A young child lies prone on the classroom floor. A second, in the role of an ambulance paramedic, approaches.

‘Shout and squeeze,’ reminds Julie, a real life paramedic.

The infant ‘paramedic’ kneels and squeezes the “patient’s” shoulder, simultaneously shouting,

‘Shane! Can you hear me!’

The children are members of Claudia Stolfo and Leanne Schulz’ Prep/1 class. For many weeks they have been investigating their local community emergency services.

They have enjoyed a wonderful excursion to the neighbourhood fire station and visits to the school by attending service personnel and emergency vehicles. Today an ambulance paramedic complete with ambulance has visited the school. The children have climbed in the back of the ambulance, tried out the ambulance bed, and listened to the ear piercing siren .

So much learning has taken place through this integrated inquiry study. In this classroom snapshot, I share with you just one of the classroom experiential texts developed as part of the study – one which was compiled following the paramedic’s visit to the school. It is an example of authentic teacher demonstration of writing following a shared classroom experience. In this example the children share in the composing process by contributing ideas, words and sentences to be included.


We had a paramedic named Julie come to visit Rooms 1, 2, 3, and 4.

Julie brought an ambulance and other equipment to show us.

Did you know that AMBULANCE is spelt backwards on the van so drivers can see it the right way when they look in their mirrors?

Julie taught us…….

If someone is hurt squeeze their shoulder and say their name.

If they don’t wake up, ring 000 on the telephone.

You will be asked, ‘Do you want the AMBULANCE, POLICE OR FIRE BRIGADE?’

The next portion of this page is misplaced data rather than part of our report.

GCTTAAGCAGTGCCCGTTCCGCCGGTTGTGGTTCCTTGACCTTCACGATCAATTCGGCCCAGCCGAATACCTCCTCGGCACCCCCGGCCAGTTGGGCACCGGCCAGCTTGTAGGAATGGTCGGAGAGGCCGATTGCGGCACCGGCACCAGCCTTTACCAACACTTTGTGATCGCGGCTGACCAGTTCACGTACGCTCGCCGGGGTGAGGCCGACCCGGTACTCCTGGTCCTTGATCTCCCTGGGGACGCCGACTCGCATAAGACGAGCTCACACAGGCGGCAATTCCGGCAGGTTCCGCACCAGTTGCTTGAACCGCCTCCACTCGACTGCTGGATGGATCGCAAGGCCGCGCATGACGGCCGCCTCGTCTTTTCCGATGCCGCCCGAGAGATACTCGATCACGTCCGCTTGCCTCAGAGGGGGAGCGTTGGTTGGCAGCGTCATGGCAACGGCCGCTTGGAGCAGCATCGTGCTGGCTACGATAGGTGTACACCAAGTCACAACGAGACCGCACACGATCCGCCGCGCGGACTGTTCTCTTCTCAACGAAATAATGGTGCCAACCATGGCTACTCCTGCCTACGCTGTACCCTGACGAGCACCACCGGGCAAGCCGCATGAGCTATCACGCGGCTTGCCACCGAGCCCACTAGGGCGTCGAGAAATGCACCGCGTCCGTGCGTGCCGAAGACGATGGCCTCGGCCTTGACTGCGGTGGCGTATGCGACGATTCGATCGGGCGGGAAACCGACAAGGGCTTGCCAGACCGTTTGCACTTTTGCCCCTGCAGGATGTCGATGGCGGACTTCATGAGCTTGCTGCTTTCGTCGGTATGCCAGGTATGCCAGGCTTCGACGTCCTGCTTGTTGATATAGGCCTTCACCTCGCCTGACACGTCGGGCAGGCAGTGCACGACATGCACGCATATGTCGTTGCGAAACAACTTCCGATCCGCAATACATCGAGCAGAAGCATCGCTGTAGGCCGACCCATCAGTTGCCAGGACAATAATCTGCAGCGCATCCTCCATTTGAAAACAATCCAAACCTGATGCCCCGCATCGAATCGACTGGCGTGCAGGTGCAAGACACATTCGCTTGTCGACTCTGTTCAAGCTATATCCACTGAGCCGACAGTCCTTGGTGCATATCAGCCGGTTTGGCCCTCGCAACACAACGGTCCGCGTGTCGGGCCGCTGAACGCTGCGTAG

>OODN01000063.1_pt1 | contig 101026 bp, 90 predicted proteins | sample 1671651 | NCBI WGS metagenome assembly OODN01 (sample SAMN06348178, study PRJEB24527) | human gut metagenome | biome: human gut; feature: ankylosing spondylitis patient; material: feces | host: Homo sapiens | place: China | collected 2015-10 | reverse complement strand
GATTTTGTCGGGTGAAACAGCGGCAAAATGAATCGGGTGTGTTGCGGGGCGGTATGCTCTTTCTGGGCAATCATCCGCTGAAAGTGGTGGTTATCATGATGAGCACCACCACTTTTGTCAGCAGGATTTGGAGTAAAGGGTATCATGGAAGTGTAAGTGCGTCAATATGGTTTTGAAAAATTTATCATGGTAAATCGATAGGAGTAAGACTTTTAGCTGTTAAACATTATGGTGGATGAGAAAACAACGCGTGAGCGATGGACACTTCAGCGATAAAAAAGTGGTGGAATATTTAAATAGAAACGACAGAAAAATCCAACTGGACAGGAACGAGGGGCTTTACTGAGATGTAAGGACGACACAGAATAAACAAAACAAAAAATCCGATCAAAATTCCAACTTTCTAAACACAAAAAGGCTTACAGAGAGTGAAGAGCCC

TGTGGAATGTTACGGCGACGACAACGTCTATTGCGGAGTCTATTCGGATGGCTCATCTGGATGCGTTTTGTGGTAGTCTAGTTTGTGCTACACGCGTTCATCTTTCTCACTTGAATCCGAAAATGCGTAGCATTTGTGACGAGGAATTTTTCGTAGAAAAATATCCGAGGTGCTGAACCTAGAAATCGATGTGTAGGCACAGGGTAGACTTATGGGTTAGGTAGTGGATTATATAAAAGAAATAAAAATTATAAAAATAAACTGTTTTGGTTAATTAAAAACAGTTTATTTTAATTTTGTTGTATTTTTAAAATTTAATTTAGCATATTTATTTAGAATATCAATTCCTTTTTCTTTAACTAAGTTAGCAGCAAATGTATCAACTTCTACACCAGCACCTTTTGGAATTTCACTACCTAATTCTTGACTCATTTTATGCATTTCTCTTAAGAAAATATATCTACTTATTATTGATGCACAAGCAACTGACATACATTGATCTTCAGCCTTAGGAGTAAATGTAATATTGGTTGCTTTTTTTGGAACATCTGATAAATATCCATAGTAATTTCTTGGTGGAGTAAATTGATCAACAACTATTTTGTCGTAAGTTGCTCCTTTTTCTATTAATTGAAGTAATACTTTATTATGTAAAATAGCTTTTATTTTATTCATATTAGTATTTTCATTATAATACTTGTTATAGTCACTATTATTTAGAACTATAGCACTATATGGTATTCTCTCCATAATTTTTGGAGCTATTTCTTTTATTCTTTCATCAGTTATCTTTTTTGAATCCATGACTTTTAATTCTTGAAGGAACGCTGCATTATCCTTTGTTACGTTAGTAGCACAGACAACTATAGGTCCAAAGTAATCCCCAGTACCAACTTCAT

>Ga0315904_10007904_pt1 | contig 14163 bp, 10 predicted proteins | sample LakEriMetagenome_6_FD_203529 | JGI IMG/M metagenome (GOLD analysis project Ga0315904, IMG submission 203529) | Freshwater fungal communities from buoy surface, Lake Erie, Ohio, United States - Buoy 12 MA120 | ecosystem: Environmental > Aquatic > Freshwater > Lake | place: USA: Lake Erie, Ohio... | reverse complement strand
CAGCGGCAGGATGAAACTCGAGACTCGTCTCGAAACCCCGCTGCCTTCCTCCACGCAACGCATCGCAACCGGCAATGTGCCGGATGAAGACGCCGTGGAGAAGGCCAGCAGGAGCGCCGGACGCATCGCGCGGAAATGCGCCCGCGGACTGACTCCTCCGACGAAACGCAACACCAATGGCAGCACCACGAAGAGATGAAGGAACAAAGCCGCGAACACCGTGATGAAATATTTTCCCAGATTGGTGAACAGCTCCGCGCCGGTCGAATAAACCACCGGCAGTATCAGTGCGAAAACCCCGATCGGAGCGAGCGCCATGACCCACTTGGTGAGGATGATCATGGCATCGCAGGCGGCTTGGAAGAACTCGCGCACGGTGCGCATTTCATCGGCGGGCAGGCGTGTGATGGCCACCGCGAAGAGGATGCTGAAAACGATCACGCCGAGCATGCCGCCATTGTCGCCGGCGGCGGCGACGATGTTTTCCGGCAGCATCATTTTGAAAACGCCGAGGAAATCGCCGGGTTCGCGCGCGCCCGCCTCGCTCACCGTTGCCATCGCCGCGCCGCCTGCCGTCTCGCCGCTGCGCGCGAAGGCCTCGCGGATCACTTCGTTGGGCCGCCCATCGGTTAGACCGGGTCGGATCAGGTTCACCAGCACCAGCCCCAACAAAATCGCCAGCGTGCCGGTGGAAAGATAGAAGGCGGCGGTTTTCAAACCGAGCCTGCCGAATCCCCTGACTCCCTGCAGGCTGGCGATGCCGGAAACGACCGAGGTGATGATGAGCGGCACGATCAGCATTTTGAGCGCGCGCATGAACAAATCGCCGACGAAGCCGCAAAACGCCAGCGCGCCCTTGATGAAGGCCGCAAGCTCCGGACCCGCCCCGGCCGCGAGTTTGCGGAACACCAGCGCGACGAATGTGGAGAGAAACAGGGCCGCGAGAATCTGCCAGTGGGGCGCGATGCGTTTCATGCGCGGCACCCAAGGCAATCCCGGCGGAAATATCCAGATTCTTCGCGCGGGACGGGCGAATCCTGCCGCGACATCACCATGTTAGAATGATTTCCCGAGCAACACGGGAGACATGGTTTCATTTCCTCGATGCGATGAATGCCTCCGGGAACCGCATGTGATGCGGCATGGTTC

You will say ‘AMBULANCE.’

You will need to tell them your location (where you are).

They will tell you to open the front door and wait. DO NOT HANG UP THE PHONE!

We got into small groups and pretended someone was hurt. We used a telephone to ring the AMBULANCE.

Julie then took us to have a close look at the AMBULANCE. She turned the siren on and it was very loud. We got to have a look inside the ambulance. Some people got to lie down on the bed and sit on the seats.

We really enjoyed the visit from Julie the Paramedic and we have to try and remember these things:






Text Editing

This classroom text was developed over several days with all children

participating. They observed as the teacher scribed their contributions on a large chart. On completion, the text was re-read and the children were asked to consider any necessary revisions, before the recount would be published as a class book.

They addressed the following questions:

Does it make sense?”

Is it in the best order?

Do we need all the words?

Is more information needed?

Are the full stops in the right places?

As these drafting and editing issues were attended to, various parts of the text were read and re-read, and so these young students gradually became quite familiar with the text.

Print Concepts

When the draft was completed, the teacher spent some minutes teaching  print concepts with the following prompts.

Cover a word.

Cover a long word.

Find a short word.

Can anyone find the word which says ‘ambulance’?

Who can find ‘ambulance in another place?

Can anyone point to other words they know?